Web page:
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Death announced of retired judge, author and former pal of Brendan Behan

James J. O’Sullivan, a renowned retired district court judge and published author who socialised with Brendan Behan, has died at the age of 85.

The Portarlington man served as a judge who worked to limit the damage caused by drink in Ireland.

Following his retirement, he became a novelist aged 79 when his book – The Stiletto – was published.

Judge O’Sullivan sat on the bench for 32 years.

For the majority of this time he served in the midlands, during which time he was known to be a fair and compassionate judge.

He retired from the bench on August 3, 2002, the day before his 70th birthday.

While Stiletto was Judge O’Sullivan’s first published work, it was not the first novel he wrote.

He told also penned one as a young solicitor, only for it to be destroyed during a night of drinking with the late author Brendan Behan.

“I had written this manuscript and I wanted to get an opinion on it. At the time the only person I knew who knew about writing was Brendan Behan. He was a great drinking friend of mine,” he told the Westmeath Independent at his book launch in Athlone.

“We met up in his uncle’s house, a little cottage in Killenard,” he recalled.

Behan gave the book his imprimatur, telling the young solicitor he had written a bestseller.

He signed the manuscript: ‘I wish I had written this book’ – before signing it and dating it.”

However, between copious amounts of whiskey and an open fire, the men managed to knock the manuscript into the fire when they fell asleep, and it literally went up in flames.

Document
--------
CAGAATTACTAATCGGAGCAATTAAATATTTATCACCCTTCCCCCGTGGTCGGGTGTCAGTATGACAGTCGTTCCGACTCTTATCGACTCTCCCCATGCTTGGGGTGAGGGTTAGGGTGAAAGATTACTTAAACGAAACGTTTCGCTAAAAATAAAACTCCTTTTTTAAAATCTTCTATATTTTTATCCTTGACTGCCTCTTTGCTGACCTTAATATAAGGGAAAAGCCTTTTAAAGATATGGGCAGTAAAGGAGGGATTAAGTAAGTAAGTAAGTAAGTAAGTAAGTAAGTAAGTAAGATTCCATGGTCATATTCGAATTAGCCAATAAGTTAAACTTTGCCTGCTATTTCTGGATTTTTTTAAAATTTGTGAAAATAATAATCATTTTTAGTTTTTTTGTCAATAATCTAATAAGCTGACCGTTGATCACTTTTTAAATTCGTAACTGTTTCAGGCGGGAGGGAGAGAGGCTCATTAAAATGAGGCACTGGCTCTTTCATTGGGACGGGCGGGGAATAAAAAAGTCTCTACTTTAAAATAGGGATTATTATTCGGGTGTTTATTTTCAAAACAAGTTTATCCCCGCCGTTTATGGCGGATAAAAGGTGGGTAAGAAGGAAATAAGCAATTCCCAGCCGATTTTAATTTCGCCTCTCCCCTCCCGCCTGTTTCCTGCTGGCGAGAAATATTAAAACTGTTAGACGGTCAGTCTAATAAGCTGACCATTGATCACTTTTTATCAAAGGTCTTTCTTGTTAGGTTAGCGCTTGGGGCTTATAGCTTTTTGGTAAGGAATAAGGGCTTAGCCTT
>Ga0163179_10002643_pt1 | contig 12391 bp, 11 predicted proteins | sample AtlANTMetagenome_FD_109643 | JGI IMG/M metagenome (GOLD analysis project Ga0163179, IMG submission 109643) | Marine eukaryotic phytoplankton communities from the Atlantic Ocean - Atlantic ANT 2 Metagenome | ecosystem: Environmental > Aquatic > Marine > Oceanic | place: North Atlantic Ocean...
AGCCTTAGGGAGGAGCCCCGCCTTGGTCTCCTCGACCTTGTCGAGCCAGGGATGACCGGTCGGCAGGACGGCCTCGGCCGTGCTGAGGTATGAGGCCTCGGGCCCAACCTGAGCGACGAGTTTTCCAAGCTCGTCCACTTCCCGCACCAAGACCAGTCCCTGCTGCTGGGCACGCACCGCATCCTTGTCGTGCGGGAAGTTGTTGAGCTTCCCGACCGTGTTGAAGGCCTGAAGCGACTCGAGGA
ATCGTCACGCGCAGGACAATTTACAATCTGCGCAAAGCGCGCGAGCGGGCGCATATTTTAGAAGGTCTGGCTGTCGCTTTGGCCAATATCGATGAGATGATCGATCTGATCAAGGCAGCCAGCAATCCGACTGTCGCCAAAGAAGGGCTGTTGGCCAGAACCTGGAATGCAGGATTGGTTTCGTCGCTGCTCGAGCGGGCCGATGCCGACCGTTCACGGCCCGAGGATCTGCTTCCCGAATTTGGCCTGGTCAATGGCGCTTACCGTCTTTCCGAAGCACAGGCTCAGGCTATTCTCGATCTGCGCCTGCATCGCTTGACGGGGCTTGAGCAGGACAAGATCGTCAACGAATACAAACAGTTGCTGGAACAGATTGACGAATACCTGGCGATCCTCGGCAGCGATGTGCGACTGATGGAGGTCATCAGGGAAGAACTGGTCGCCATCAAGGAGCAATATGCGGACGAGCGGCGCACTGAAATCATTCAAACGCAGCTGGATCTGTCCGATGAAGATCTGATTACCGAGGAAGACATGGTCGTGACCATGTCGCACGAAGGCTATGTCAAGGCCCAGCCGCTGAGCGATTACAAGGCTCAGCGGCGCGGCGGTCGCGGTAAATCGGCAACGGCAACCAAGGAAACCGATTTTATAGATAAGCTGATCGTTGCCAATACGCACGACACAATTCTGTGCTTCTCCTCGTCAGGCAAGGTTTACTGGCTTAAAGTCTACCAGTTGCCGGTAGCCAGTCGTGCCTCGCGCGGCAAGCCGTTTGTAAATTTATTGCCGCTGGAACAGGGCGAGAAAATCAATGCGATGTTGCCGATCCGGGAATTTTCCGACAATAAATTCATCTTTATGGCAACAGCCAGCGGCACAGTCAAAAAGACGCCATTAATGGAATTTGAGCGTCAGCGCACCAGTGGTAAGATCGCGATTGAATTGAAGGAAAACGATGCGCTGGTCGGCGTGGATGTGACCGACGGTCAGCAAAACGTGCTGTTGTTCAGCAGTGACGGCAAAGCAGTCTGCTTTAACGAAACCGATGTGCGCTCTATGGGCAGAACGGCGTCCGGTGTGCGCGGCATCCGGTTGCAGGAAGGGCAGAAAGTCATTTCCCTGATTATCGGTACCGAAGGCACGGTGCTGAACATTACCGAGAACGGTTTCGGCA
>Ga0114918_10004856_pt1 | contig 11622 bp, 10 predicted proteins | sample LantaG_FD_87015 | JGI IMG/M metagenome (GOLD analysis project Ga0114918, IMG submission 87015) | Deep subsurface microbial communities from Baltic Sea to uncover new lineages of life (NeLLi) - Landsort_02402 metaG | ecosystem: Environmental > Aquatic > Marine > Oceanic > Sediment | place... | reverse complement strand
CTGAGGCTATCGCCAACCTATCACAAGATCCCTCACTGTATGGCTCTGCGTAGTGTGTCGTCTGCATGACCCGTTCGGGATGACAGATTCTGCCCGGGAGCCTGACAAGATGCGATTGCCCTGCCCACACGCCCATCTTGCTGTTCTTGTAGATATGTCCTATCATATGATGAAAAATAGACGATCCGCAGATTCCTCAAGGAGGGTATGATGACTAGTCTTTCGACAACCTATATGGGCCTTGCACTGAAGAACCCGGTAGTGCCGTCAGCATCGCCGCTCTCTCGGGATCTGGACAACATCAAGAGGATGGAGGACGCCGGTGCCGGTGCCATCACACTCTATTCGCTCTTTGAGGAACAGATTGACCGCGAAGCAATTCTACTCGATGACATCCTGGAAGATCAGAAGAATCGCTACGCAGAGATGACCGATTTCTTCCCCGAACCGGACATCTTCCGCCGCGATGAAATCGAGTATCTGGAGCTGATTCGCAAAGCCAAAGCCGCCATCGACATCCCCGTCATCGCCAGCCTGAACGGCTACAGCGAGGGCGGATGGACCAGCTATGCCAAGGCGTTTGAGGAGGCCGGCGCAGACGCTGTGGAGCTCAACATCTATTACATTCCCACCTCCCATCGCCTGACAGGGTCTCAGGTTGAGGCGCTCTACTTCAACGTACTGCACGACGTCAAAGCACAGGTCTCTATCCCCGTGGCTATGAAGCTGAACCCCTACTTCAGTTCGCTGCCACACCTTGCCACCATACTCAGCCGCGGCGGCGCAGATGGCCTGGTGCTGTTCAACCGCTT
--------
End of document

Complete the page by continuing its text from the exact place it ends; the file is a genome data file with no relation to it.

When his alcoholism worsened, O’Sullivan checked into the St John of God Hospital to receive treatment.

However, as a judge he was sober, and he set up the first successful Alcoholic Rehabilitation Court outside the United States of America, in the centre of Dublin.

Following his time as a judge, he became chairman of the Adoption Board.

Filthy

Speaking to the Evening Herald at the launch of his book he said: “We have a very filthy, dirty country today and anyone sitting on a judge’s bench knows that because they see it.

“But every such incident in that book happened. None of it came from my imagination. They’re short, they only appear in little parts, but I hope people will agree that the rest is a beautiful story,” he said.

He is deeply regretted by his loving wife Pauline, daughter Elsie, son James, siblings Denis, Pamela and George, son-in-law Barry, 5 grandchildren, nieces, nephews, extended family and friends.

Reposing at his residence, The Villa, Garryhinch, Portarlington on Friday from 3pm with Rosary at 9pm. Removal on Saturday at 10:15am St Michael’s Church, Portarlington for Requiem Mass at 11am. Funeral afterwards to St Michael’s cemetery. House is private on Saturday morning at request of the family.

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A journalist for over 20 years, David has worked for a number of regional titles both as journalist and editor. From Tullamore he also works as a content editor for Independent.ie. His heroes include Shane Lowry, Seamus Darby and Johnny Flaherty